The church also started a day care and participates in the work of the Loaves and Fishes Catholic worker community, which is based nearby, Van Oss said.

Rev. Bill Van Oss offers communion during Sunday service at St. Paul Episcopal Church on Oct. 20. (Tyler Schank / tschank@duluthnews.com)
Rev. Bill Van Oss offers communion during Sunday service at St. Paul Episcopal Church on Oct. 20. (Tyler Schank / tschank@duluthnews.com)

Combined attendance at the church’s two Sunday services averages about 175, Van Oss said, and more than 100 children and youth are involved in church programs one way or another.

All of this perhaps explains why church leaders are a bit casual about when their church actually began. Episcopalian roots in Duluth trace back at least to 1866, when Bishop Henry Benjamin Whipple, known as an advocate for Ojibwe and Dakota people, paid a visit. Church archives suggest the real beginning was on Aug. 8, 1869, when Duluth’s Presbyterians invited the Episcopalians to hold services in the schoolhouse they had been using.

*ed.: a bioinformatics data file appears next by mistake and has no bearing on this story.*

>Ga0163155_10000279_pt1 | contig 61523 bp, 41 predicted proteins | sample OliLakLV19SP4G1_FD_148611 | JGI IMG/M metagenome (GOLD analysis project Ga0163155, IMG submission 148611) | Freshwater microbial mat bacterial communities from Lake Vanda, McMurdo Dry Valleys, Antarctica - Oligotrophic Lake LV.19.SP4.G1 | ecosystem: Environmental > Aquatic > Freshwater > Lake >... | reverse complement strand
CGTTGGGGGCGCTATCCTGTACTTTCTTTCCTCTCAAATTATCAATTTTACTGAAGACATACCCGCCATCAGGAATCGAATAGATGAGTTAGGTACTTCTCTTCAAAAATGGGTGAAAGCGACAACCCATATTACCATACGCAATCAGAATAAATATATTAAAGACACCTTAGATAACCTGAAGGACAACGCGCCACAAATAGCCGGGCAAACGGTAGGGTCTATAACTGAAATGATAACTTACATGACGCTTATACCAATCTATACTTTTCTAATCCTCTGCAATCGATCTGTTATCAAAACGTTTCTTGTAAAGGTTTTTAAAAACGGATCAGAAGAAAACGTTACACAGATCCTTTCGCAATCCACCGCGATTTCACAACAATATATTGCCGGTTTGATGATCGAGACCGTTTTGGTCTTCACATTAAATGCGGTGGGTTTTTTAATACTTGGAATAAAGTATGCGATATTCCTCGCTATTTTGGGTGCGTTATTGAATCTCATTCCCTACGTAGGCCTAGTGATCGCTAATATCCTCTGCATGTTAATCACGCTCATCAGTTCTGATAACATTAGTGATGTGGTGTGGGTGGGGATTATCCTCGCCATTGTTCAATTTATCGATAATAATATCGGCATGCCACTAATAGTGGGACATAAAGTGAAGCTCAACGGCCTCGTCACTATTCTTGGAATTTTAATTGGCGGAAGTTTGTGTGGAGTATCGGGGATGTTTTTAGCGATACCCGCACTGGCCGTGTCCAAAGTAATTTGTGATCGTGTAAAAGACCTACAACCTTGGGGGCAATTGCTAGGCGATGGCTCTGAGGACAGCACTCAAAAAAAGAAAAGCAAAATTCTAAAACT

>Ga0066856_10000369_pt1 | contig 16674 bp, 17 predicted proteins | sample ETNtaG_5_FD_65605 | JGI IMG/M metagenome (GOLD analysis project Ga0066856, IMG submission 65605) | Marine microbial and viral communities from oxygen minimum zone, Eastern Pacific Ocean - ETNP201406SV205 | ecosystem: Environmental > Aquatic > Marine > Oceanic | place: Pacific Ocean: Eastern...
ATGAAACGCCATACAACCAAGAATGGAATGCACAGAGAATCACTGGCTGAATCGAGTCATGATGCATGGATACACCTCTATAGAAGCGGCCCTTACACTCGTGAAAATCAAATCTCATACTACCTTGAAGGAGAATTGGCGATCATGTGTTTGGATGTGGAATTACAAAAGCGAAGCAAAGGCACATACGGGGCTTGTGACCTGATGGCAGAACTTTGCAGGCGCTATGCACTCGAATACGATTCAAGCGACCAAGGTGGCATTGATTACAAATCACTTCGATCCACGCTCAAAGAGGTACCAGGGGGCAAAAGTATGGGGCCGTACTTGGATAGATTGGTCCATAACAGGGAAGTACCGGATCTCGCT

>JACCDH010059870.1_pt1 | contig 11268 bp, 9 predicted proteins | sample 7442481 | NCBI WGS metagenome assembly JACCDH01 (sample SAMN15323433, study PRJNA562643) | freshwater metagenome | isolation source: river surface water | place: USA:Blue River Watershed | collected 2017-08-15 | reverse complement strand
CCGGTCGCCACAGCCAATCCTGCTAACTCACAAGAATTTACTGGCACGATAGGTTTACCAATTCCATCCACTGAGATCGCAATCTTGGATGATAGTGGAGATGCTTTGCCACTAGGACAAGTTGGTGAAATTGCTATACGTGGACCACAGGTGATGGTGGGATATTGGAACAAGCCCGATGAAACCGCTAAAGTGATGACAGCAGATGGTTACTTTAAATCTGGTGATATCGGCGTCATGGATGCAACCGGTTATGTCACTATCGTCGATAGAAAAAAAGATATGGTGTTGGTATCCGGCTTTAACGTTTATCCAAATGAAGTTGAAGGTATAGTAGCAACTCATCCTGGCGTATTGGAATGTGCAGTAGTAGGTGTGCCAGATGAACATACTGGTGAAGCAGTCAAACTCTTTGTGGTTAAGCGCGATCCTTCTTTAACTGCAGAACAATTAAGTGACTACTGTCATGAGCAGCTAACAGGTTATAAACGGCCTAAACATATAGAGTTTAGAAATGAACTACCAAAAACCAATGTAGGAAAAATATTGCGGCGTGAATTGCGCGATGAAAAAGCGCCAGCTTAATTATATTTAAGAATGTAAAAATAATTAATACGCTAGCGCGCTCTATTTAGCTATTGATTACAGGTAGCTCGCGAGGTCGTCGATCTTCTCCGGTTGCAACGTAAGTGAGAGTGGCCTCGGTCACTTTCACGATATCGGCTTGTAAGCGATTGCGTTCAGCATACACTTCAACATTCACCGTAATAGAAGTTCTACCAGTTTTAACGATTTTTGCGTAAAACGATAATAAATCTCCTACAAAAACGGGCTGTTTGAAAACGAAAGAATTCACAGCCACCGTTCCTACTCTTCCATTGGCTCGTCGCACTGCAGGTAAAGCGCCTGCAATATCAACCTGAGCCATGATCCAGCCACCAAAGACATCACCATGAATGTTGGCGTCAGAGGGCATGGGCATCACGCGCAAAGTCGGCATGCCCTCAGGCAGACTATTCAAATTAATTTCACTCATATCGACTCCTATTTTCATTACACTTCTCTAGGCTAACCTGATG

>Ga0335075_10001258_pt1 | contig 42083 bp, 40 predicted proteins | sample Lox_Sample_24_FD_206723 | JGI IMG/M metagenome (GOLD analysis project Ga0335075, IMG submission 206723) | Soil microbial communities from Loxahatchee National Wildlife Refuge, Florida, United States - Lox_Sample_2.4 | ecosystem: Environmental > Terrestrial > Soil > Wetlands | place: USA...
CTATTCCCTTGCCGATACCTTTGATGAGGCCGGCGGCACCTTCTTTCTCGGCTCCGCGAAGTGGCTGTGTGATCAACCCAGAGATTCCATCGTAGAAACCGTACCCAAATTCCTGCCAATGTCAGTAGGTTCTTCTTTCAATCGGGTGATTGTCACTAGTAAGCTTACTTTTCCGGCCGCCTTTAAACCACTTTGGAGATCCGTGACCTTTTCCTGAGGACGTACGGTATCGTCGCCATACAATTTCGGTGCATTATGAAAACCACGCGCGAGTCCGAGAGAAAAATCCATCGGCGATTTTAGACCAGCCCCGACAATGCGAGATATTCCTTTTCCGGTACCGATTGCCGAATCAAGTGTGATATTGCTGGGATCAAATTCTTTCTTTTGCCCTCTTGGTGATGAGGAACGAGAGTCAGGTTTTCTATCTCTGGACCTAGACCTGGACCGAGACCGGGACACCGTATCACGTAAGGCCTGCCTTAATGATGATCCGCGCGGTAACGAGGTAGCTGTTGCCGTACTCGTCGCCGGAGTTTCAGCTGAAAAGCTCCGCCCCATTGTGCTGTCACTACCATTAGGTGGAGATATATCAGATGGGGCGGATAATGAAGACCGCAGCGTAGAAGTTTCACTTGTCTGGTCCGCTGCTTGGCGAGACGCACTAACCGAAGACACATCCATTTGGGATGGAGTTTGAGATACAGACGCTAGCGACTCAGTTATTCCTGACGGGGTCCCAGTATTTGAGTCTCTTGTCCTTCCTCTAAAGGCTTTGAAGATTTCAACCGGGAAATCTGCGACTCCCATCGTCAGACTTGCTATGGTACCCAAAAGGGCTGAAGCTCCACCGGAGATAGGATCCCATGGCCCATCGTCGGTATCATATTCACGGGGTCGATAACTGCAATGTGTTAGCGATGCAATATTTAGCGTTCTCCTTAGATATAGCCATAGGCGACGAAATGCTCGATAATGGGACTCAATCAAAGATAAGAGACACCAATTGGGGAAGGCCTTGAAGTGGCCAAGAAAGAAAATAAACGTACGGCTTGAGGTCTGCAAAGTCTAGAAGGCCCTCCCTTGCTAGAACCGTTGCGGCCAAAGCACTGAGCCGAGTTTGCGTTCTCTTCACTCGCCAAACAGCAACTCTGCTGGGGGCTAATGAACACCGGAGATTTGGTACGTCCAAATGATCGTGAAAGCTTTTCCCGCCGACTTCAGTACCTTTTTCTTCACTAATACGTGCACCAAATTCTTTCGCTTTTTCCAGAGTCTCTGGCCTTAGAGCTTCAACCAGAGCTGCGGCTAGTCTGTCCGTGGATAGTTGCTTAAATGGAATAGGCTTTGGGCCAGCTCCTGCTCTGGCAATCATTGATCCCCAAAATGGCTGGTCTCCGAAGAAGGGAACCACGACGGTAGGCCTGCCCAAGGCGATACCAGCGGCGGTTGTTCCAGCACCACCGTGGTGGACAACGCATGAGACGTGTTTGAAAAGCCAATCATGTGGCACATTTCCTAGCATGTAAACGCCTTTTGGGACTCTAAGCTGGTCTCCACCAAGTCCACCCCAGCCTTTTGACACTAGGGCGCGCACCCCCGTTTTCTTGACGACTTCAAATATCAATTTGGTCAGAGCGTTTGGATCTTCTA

Although the church is having its major celebration this coming weekend, Van Oss said that’s because it’s the weekend that worked out the best for the most people. The date itself isn’t significant.

“We’re celebrating the year more than the day,” Roberts said.

Whenever it began, the church’s ongoing work is clear, Van Oss said.

“(We’ll) continue to spread the goodness and love of God in every way possible in a world that desperately needs it,” he said. “Our theme is, ‘Called to the way of love.’ We hope that we are shaping and forming people in Christ’s love so that we can be agents of that love when we go out into the world.”

From left: Jake Anderson, John Cole and Ginny McBride sing before the start of Sunday service at St. Paul Episcopal Church Oct. 20. (Tyler Schank / tschank@duluthnews.com)
From left: Jake Anderson, John Cole and Ginny McBride sing before the start of Sunday service at St. Paul Episcopal Church Oct. 20. (Tyler Schank / tschank@duluthnews.com)

If you go

St. Paul’s Episcopal Church, 1720 E. Superior St., is celebrating its 150th anniversary with a number of special observances this coming weekend. A couple of the events require reservations. For details, check the church’s website at stpaulsfaithformation.org.

At Sunday’s 10 a.m. service, the guest preacher will be the Most Rev. Mark MacDonald, a son of the church and currently archbishop of the National Indigenous Anglican Church of Canada.

The church’s regular worship schedule is a traditional service at 8 a.m. and the main service at 10 a.m. Sundays and an informal service at 5:30 p.m. Wednesdays.